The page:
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True and Better

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If the spirituality and miracle of the Bible comes to us— not just in its individual thoughts and events— but in the way all of them, together, help us see our need of the God who has come to us in Jesus, then,

Can we also conclude that living with conscious reliance on the Spirit of Christ is the true and better way of living a lawful life (John 1:17); (Gal 5:1); (Gal 5:22-23)?

This thought about the true and better has been echoing in my mind after thinking again about an approach to Scripture that we’ve considered in the past. For those who might have missed it, here’s a summary:

Author and pastor Tim Keller has a way of understanding the Bible that I think enables the details of Scripture to resonate not only within themselves, but with the  details of life as we experience it.

Keller reads both Testaments as if they were inspired by a Divine Author who uses the characters, events, and details— even of subplots— to develop the heroic nature of the main Character and Story.

The result is that readers who think the surprise ending is too good to believe can see through hindsight a continuity of Story, and convergence of subplots, written by scores of authors over many centuries— in a way that none of them, individually or together, could have orchestrated or contrived.

I think Keller’s findings about Who and what is True and Better are too important to forget.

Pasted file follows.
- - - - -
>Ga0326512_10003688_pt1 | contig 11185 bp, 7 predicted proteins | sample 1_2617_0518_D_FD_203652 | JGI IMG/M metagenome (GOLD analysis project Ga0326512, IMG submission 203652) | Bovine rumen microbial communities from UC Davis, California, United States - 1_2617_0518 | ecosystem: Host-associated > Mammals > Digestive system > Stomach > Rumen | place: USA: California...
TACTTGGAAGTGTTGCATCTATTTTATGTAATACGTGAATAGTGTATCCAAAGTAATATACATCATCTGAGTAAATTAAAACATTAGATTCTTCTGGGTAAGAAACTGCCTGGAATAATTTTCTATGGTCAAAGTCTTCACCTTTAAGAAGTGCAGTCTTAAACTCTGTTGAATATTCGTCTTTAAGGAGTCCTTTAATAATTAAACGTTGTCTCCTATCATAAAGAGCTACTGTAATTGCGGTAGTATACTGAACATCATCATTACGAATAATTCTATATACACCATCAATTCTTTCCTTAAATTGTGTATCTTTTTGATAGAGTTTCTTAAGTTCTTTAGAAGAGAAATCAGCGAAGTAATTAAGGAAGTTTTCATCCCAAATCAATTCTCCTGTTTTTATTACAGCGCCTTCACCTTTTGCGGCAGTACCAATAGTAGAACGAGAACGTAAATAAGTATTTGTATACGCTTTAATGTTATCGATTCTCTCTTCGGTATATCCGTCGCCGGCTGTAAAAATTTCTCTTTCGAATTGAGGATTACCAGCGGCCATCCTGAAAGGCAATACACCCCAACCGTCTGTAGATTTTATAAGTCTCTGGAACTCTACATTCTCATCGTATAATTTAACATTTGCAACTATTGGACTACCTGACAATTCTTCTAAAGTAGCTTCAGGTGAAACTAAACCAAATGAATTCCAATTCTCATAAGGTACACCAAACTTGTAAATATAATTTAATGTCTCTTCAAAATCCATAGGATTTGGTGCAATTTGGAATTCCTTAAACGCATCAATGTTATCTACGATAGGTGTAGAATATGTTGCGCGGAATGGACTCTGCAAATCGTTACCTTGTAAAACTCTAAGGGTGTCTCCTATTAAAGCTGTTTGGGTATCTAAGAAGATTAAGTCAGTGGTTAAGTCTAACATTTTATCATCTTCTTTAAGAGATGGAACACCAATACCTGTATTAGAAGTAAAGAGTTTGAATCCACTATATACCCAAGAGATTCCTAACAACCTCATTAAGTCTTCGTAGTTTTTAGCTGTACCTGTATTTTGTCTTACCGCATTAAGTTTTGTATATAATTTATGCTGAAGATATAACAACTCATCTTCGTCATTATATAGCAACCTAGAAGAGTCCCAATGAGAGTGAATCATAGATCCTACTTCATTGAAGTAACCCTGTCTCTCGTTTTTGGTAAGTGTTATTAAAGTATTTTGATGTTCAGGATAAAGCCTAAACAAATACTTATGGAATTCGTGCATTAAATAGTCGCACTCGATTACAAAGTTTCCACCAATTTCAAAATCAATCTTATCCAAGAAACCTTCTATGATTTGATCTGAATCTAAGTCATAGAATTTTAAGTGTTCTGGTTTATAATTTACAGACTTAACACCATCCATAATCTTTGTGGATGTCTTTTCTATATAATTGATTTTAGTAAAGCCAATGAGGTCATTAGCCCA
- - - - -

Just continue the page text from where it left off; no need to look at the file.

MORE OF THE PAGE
For example (and I’ll give some links below so that you can hear or read more for yourself), Keller suggests that,

“Jesus is the true and better Adam who passed the test in the garden and whose obedience is imputed to us.

Jesus is the true and better Abel who, though innocently slain, his blood now that cries out, not for our condemnation, but for acquittal.

Jesus is the true and better Abraham who answered the call of God to leave all the comfortable and familiar and go out into the void not knowing wither he went to create a new people of God.

Jesus is the true and better Isaac who was not just offered up by his father on the mount but was truly sacrificed for us. And when God said to Abraham, “Now I know you love me because you did not withhold your son, your only son whom you love from me,” now we can look at God taking his son up the mountain and sacrificing him and say, “Now we know that you love us because you did not withhold your son, your only son, whom you love from us.”

Also in Keller’s words,

“This isn’t typology. It’s instinct.”

To hear all of his examples, here’s a short 2 minute audio link:

http://www.youtube.com/watch?v=gmnSnNC8UJk

And here’s another graphic approach to the same presentation:
http://vimeo.com/78189462

In a related explanation, here’s a wonderful 10 minute excerpt of a Keller message where he likens each piece and part of Scripture as being like a John the Baptist who says, “It’s not about me. It’s about him.”

http://www.youtube.com/watch?v=4f9znrGxoAM

That’s the background for the question I’m suggesting  that we consider together: Is life in the Spirit— as Jesus promised it, and as Paul described it— the true and better way of reflecting the heart of Jesus… and pleasure of our Father?

 


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